Though as many feared, the option to apply for permanent residency after completing two years of carework in Canada has not been totally eliminated, it has been significantly narrowed. As of 2016, the time by which government hopes to have cleared the backlog of over 30,000 applications for permanent residency filed by LCP workers over the past several years, the number of caregivers on temporary work permits to be accepted as permanent residents upon completion of the program requirements will be limited to 5,500 principal applicants per year. Examining the number of temporary migrant workers entering Canada under the LCP in the past several years (Table 1), the new cap of 5,500 is cause for concern. Though not steady, the number of LCP workers granted entry to Canada has exceeded 5,500 by at least 1,000 for most years since 2003. This is a reflection of the need for caregivers in a country where publically-provided, affordable care for children, the elderly and the ill is in severe shortage. This shortage is unlikely to fade given shrinking public spending in most provinces and nationally.

Table 1. Entries of LCP workers, 2002-2013

2002 2003 2004 2005 2006 2007 2008 2009 2010 2011 2012 2013
Entries of temporary migrants under the Live-in Caregiver Program 4,664 5,007 6,624 7,103 9,050 12,930 11,848 8,740 7,521 5,878 6,242 4,671

Source: Facts and Figures – Citizenship and Immigration Canada, 2013

LCP workers are known to wait one year or more for the processing of permanent residency applications after completing the program requirements. Taking into account the estimated 30,000 caregivers waiting for processing of permanent residency applications, combined with the number of LCP workers granted permanent residency since 2008, the new cap is significantly below the number of permanent residencies granted under the LCP in the last six years for which data is available. (Table 2) In more detail, for analytical purposes, dividing evenly over the six year period the estimated 30,000 backlogged LCP permanent residency applicants, and adding that figure (i.e. 5,000 per year) to the number of LCP workers actually accepted as permanent residents since 2008, the cap of 5,500 is of further concern. As shown in Table 2, the new cap on permanent residency for caregivers is equal to about half of the permanent residencies to have potentially been granted to LCP workers since 2008 had a backlog not been accumulated.[1]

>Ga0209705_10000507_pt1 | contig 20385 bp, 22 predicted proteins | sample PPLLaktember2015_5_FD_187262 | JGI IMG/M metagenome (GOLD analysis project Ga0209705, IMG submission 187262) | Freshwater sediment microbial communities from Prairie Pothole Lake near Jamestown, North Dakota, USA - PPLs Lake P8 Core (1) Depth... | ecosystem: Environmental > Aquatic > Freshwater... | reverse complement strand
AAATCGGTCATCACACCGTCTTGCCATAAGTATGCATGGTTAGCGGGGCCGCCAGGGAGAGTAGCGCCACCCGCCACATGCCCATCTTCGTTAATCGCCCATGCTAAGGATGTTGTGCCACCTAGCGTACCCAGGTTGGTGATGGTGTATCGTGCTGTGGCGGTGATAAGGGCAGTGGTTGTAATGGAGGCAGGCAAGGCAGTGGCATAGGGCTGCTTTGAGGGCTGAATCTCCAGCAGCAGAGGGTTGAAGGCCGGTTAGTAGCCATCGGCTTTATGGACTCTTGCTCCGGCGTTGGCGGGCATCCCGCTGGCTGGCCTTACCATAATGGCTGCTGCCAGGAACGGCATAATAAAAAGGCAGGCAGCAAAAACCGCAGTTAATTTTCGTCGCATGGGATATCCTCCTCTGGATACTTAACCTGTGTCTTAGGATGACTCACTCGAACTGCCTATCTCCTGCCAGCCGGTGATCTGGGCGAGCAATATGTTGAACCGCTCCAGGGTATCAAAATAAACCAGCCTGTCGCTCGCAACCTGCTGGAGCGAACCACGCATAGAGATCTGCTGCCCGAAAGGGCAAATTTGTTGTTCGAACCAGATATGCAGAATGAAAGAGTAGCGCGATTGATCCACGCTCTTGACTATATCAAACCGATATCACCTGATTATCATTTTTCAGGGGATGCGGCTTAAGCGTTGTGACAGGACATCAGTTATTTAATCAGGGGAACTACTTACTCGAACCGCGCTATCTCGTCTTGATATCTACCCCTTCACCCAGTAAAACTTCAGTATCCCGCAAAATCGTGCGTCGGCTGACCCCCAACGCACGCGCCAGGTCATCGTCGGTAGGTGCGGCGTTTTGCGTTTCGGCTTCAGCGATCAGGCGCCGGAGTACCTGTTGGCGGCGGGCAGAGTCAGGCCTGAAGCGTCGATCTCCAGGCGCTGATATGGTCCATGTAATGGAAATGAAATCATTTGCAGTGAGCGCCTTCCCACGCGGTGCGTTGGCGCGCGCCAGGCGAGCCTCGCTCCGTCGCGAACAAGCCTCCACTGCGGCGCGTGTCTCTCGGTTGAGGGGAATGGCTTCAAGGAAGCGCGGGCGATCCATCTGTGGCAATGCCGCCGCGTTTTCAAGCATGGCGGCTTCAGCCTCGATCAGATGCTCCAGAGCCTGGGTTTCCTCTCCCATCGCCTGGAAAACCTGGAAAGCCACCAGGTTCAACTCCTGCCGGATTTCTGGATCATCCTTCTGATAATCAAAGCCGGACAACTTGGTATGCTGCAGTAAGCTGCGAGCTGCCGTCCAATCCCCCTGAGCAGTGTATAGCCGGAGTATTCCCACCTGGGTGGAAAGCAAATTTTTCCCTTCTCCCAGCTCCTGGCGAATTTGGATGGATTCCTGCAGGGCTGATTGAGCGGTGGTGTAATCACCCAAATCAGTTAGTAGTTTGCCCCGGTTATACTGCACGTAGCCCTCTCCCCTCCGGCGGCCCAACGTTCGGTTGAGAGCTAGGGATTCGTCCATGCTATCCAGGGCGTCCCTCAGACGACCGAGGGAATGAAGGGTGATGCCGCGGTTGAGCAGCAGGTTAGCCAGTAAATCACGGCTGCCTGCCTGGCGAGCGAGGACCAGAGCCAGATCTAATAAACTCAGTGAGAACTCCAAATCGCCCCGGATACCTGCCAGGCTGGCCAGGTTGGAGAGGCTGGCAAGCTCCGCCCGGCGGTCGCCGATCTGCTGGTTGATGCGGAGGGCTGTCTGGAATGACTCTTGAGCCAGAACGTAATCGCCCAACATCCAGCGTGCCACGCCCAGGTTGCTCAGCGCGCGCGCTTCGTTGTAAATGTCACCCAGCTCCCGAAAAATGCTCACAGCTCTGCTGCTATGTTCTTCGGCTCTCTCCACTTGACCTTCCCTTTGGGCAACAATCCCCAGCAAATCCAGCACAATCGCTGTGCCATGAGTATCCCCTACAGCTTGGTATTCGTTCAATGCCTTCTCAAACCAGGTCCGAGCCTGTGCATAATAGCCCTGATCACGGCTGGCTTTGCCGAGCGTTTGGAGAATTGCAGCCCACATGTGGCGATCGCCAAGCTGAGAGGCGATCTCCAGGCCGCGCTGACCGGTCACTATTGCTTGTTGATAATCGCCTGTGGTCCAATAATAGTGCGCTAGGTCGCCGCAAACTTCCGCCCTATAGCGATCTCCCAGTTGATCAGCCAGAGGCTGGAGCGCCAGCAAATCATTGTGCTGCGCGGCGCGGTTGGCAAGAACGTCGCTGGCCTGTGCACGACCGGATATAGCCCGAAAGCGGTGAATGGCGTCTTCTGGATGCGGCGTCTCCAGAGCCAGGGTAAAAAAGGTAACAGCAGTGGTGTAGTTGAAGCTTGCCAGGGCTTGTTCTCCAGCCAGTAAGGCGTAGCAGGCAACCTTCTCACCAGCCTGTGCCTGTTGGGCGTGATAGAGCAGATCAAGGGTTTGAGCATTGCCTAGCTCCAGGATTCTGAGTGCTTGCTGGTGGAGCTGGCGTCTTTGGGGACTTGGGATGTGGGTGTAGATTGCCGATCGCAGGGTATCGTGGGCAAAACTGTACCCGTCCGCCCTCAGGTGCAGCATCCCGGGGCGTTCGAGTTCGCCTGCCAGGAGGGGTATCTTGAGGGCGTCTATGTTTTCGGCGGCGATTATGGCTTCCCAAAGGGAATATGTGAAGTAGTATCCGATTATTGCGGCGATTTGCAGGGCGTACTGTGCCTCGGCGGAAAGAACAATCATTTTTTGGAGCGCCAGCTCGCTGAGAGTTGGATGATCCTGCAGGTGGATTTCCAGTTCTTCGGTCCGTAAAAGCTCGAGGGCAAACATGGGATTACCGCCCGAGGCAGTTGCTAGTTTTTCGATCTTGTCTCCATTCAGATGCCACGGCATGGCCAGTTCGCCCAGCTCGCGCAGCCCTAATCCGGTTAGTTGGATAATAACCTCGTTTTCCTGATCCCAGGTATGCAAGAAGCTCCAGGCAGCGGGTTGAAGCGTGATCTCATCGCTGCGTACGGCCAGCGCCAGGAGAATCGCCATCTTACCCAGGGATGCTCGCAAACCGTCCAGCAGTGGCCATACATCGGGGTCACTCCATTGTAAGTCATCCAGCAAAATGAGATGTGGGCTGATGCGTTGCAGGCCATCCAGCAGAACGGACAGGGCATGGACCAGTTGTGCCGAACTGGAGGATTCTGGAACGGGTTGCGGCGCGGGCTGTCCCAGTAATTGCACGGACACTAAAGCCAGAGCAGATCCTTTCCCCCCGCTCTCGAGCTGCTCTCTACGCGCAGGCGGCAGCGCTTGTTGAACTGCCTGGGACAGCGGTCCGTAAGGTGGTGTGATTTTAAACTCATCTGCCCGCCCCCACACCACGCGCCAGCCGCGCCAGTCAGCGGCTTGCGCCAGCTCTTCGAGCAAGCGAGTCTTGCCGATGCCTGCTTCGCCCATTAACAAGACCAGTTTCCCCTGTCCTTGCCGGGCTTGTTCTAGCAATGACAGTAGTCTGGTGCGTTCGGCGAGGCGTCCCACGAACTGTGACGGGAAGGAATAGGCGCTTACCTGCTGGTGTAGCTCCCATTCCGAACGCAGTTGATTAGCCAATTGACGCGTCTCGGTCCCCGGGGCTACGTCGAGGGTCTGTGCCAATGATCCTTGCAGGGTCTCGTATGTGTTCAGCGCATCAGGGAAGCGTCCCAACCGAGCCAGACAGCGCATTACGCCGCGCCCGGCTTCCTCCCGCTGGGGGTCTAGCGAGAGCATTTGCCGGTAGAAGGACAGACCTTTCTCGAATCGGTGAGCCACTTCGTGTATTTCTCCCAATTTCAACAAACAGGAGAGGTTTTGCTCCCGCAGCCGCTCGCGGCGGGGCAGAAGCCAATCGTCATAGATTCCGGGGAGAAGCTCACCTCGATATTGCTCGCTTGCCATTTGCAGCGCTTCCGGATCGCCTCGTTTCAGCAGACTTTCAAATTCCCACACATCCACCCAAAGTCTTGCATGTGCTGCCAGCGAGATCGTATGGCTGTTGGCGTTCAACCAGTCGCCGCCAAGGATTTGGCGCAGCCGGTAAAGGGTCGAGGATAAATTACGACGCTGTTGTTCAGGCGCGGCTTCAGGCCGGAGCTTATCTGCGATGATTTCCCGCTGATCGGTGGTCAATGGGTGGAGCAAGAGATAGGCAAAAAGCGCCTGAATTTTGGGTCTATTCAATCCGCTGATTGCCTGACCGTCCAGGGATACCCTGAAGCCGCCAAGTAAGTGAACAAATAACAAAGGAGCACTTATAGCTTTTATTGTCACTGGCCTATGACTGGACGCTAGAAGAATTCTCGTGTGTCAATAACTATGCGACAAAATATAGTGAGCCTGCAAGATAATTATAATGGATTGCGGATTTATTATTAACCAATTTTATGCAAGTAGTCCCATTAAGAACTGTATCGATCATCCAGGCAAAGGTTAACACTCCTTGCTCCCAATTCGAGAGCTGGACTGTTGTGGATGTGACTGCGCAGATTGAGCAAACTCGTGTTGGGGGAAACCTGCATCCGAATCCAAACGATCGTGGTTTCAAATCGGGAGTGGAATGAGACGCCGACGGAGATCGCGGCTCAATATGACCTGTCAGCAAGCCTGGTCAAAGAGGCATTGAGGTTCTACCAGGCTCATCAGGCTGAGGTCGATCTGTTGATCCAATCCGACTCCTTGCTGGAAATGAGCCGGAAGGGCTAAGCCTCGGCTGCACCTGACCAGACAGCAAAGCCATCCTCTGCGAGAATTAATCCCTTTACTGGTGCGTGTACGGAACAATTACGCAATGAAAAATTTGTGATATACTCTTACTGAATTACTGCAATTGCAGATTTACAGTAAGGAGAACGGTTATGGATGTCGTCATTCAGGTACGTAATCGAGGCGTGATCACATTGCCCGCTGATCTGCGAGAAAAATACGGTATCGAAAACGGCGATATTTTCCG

Table 2. Permanent Residency granted to Live-in Caregivers and Unprocessed applications, 2003-2013

2003 2004 2005 2006 2007 2008 2009 2010 2011 2012 2013
Live-in caregivers, principal applicants granted permanent residency 2,230 2,496 3,063 3,547 3,433 6,157 6,273 7,664 5,033 3,690 4,845[2]
Estimated LCP workers with unprocessed permanent residency applications 5,000 5,000 5,000 5,000 5,000 5,000
Estimated permanent residencies granted annually under the LCP 11,157 11,273 12,664 10,033 8,690 9,845

Source: Facts and Figures – Citizenship and Immigration Canada, 2012, 2013, and figures computed by author